Substance abuse is estimated to cost the nation over $180 billion annually, yet relatively little is known about whether current evidence-based preventive interventions can efficiently reduce these costs. In order to conduct high quality benefit-cost analyses of substance abuse prevention efforts, researchers will require (1) comprehensive cost estimates that account for the resources needed to adopt, implement and sustain prevention programs, (2) estimates of the social benefits gained from reducing substance abuse risk factors in monetary terms, and (3) guidance around best practices and research priorities for evaluating prevention costs and benefits.
In order to strengthen benefit-cost analyses of substance abuse prevention, this project will model the systemic costs of a large-scale National Institute on Drug Abuse-funded prevention effort known as PROSPER, estimate the societal value of targeting childhood substance risk factors, and identify best practices and research priorities for BCAs of prevention. By improving BCAs in this area, researchers can obtain more robust and reliable estimates that will facilitate more informed allocation of social resources and efficient substance abuse prevention efforts.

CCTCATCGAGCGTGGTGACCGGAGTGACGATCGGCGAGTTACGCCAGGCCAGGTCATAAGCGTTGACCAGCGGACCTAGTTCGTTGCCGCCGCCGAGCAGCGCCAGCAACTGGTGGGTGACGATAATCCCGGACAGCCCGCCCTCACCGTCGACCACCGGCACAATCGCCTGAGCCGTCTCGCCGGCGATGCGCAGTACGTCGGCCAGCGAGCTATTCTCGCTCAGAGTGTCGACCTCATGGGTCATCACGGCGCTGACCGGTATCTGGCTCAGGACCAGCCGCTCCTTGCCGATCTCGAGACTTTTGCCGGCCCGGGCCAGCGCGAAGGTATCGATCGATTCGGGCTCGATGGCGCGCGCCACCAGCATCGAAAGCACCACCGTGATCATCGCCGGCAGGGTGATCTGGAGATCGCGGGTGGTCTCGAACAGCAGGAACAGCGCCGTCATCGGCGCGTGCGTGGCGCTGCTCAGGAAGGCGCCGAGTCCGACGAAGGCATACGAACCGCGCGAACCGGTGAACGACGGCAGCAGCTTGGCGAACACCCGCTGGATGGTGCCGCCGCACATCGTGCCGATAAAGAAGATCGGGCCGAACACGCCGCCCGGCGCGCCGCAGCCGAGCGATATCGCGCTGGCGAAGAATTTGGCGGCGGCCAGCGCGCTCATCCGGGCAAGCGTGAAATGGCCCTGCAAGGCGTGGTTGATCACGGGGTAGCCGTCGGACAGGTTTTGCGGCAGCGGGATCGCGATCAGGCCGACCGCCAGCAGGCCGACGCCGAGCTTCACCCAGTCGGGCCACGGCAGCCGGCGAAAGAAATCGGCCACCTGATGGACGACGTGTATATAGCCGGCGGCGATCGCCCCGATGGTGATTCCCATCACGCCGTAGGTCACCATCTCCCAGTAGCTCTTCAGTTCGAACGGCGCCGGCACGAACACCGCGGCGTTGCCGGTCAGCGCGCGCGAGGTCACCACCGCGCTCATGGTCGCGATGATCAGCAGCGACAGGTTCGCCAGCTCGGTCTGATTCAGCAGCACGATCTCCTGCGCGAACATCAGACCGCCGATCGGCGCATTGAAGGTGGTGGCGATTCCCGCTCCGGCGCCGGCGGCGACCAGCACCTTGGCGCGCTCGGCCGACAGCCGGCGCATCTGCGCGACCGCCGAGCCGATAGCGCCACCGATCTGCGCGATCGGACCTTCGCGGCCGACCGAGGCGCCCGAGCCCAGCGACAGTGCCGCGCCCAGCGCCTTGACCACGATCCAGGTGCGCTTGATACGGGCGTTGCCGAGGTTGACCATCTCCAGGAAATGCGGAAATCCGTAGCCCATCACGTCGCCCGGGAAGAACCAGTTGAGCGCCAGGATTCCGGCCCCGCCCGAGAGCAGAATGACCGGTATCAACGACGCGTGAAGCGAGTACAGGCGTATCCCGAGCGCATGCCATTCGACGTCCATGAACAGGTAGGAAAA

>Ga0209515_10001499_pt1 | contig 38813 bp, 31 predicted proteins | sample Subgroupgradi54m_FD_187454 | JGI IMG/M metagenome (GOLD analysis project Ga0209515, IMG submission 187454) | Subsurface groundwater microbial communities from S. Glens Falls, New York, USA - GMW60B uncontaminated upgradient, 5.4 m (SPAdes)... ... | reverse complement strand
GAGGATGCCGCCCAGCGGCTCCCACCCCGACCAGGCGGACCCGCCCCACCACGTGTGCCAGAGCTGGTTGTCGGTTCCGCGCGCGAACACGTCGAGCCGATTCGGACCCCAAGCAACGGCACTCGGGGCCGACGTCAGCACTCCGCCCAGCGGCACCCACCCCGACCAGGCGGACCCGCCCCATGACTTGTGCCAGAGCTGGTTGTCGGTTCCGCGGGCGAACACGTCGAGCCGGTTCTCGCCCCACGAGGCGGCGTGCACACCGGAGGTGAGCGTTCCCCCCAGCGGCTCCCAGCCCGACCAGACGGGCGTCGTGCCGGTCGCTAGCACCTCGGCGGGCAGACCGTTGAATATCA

The Effect of the PROSPER Partnership Model on Cultivating Local Stakeholder Knowledge of Evidence-Based Programs: A Five-Year Longitudinal Study of 28 Communities